Abdullah al-Marrani, his wife and nine children left the caves they were sheltering in in mid-February and returned home, but life is not much better in their village of Shaab in Arhab District, some 30km northeast of the Yemeni capital Sana’a.
They live in a single room - the only roof left in their two-storey house which was severely damaged during clashes between Republican Guards (led by Brig Ahmad Ali, son of ex-president Ali Saleh) and opposition gunmen.
Al-Marrani decided to bring his family back home when fighting died down in the wake of the November 2011 power transfer deal.
“This is the only room spared by the conflict. All the other rooms, the kitchen and the two bathrooms are rubble. We relieve ourselves outdoors, al-Marrani told IRIN, adding that they also have to fend off snakes, rats and scorpions.
The family’s main source of income, `khat’, dried up after they were unable to farm because of the violence. “The food aid we receive from relief agencies doesn’t suffice for all of us… We can skip meals and tolerate hunger, but our younger children cannot,” he said.
Displacement for nearly seven months has severely disrupted the district’s agricultural production, including grapes, oranges and cereals.
Most of the 1,500 families who fled the district and sheltered in nearby caves or in Amran Governorate relied on pumped water to irrigate their `khat’ farms, according Abdualim al-Hamdi, head of local NGO Arhab Social Charitable Society (ASCS).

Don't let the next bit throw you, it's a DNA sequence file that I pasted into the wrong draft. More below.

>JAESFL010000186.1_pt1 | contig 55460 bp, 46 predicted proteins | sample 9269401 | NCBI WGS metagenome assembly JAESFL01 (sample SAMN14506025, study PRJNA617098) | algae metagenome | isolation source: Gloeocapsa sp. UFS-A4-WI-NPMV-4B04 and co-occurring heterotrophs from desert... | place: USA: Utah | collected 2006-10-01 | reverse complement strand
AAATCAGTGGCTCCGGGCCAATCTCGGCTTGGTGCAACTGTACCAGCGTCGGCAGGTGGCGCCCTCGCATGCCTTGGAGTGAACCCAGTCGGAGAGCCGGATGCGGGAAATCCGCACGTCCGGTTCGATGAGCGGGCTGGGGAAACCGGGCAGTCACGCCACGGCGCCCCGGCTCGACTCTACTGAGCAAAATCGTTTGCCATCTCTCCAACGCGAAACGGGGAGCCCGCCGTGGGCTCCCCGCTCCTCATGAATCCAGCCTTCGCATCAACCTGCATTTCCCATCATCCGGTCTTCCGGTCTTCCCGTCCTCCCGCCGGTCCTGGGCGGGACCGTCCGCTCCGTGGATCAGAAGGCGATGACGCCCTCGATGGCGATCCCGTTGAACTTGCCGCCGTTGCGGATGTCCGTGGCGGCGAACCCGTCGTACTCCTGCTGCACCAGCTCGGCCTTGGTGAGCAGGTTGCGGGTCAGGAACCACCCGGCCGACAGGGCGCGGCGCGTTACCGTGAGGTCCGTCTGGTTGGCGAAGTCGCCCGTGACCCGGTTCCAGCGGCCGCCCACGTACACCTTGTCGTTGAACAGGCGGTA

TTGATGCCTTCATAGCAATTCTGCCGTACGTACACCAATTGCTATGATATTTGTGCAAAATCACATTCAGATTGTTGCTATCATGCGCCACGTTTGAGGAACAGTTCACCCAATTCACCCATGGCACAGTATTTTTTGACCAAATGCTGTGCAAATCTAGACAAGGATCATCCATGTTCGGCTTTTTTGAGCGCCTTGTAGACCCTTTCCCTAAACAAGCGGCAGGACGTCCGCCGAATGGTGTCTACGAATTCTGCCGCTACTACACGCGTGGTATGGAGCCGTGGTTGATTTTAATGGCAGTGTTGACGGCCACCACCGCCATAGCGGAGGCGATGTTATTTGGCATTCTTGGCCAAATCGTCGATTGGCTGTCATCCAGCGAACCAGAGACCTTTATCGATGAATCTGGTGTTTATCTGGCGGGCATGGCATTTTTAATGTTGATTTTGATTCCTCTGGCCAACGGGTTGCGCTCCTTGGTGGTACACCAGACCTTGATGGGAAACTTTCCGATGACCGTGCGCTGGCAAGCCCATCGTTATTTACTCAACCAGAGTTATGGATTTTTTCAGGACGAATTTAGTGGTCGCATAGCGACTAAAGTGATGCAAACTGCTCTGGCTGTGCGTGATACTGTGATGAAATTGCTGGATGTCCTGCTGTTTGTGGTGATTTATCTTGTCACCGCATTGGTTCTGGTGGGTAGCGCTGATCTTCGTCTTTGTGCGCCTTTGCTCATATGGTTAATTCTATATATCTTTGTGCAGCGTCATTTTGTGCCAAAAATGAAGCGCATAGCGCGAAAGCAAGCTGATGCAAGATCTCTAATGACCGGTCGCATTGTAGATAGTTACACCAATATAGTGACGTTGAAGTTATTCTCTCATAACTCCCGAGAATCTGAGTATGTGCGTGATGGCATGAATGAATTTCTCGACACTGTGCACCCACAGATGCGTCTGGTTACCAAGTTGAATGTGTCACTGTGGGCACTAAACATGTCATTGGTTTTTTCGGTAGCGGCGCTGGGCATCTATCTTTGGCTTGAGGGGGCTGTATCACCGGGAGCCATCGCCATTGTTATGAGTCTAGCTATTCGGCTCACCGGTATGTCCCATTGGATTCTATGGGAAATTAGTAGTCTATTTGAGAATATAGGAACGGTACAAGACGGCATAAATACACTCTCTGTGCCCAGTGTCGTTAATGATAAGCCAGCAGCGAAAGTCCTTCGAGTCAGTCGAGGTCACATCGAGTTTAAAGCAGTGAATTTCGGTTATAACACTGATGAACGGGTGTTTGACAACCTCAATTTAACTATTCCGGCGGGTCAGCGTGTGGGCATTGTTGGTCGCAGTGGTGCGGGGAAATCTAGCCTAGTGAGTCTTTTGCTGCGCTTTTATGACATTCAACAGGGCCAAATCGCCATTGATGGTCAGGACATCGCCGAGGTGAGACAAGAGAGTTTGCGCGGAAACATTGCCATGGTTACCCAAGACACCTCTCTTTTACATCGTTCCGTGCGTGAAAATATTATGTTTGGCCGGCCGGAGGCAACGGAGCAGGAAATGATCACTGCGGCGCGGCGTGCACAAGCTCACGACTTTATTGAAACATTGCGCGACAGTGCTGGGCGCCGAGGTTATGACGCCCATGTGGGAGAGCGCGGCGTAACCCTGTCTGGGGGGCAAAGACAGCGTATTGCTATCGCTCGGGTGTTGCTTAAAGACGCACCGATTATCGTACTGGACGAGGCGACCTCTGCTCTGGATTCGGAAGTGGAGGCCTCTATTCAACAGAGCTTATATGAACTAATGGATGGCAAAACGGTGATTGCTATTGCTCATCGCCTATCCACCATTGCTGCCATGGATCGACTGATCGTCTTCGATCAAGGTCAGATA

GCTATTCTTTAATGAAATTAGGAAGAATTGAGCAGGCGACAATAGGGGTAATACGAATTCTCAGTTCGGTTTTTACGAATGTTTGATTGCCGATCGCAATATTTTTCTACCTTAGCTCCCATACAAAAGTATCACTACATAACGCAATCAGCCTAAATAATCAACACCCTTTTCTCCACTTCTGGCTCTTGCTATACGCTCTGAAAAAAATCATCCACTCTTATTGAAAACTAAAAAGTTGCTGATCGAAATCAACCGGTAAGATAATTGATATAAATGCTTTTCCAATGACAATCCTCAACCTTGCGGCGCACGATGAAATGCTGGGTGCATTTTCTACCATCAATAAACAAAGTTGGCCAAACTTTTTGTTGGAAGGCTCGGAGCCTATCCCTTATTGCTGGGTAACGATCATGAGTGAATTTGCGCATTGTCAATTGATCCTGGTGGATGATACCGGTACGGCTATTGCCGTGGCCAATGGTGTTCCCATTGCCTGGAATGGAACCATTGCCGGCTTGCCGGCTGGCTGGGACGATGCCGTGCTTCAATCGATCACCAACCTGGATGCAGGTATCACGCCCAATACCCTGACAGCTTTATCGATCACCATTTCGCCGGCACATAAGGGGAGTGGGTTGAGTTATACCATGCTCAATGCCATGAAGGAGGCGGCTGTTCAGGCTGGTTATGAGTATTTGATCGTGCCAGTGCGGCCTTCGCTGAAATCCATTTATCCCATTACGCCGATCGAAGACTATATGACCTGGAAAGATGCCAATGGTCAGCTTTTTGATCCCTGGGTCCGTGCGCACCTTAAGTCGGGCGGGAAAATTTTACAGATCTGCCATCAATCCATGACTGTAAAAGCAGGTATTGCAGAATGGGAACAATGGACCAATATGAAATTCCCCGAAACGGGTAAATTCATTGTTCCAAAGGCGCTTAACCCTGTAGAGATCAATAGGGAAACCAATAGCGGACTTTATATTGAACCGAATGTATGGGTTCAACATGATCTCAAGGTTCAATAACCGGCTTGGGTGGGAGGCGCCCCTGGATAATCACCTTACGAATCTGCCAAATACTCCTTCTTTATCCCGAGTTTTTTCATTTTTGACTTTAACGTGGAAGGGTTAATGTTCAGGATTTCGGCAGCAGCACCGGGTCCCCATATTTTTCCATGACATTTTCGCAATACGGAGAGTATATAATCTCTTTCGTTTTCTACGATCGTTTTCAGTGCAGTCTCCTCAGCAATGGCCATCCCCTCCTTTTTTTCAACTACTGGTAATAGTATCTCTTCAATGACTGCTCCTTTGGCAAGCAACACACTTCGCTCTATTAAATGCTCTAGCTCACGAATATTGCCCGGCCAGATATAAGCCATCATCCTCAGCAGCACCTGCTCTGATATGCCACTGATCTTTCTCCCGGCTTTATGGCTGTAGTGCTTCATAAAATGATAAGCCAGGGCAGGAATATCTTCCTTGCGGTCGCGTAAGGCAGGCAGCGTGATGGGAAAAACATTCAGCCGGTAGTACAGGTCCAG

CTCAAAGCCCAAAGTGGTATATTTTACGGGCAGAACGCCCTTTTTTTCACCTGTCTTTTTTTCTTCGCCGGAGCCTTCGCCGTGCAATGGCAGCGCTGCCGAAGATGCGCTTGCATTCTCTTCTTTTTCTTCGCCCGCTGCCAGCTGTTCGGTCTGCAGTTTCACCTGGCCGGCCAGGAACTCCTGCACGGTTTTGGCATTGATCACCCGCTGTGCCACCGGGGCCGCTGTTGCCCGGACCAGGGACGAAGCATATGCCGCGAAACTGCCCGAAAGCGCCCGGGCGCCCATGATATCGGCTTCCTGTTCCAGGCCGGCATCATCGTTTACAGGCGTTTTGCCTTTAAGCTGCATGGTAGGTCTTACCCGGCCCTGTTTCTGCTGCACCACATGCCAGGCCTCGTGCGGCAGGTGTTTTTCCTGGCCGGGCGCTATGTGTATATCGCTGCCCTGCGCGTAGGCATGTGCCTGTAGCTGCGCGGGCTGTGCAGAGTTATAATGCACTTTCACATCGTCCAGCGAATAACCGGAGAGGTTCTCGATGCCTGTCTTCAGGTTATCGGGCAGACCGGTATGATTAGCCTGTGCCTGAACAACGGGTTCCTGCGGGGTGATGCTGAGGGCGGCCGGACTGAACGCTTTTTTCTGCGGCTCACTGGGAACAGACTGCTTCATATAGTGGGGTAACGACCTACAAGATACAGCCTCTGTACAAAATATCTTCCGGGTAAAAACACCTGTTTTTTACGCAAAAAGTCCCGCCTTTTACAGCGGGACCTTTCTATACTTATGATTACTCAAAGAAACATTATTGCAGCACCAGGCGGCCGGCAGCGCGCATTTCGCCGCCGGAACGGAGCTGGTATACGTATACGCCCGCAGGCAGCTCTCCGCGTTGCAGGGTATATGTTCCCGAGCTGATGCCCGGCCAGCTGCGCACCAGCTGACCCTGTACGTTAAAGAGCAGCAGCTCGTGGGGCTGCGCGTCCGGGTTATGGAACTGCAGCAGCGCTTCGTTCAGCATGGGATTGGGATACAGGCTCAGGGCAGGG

“We hardly find enough water for domestic use… How can we water the plants if we cultivate our farms?” said Qannaf al-Edhari, a `khat’ grower in the district’s Beit al-Edhari village.
According to Mansour al-Haniq, a Member of Parliament from Arhab District, some 25 artesian wells in the area have been destroyed or damaged. “None of them operate these days. In some villages like Shaab and Zandan, water pumps were stolen,” he added.
If the wells are repaired, two months of cultivation is required before any `khat’ can be produced, and six months in the case of grapes, said Sheikh Saleh al-Marrani from Shaab village.
Abdulkhaliq al-Rajawi of ASCS told IRIN that nearly 80 percent of families had returned to their homes in Jarmouz, Beit al-Edhari and Shaab villages, but that some villages like Labu, Sheraa and Samnah were still seeing intermittent clashes between Republican Guards and opposition gunmen. “Most of the families haven’t yet returned to their homes in these three villages due to intermittent shelling,” he said.
A January 2012 assessment by Vision Hope International (VHI), showed that 70 percent of internally displaced persons (IDPs) in Arhab District had returned home but lacked water and were often unable to farm because of the destruction of wells, Adriaan Jagersma of VHI told IRIN.
VHI was currently distributing food to thousands of IDP returnees including flour, cooking oil, beans, sugar and rice.
Al-Rajawi of ASCS told IRIN there are currently two active humanitarian agencies assisting returnees: VHI, and the Adventist Development and Relief Agency (non-food items such as blankets, mattresses).
Five hundred homes have been damaged or destroyed in Arhab District, said Ahmad al-Rahabi, chief evaluator of material losses at the National Organization for Defending Rights and Freedoms, known as HOOD.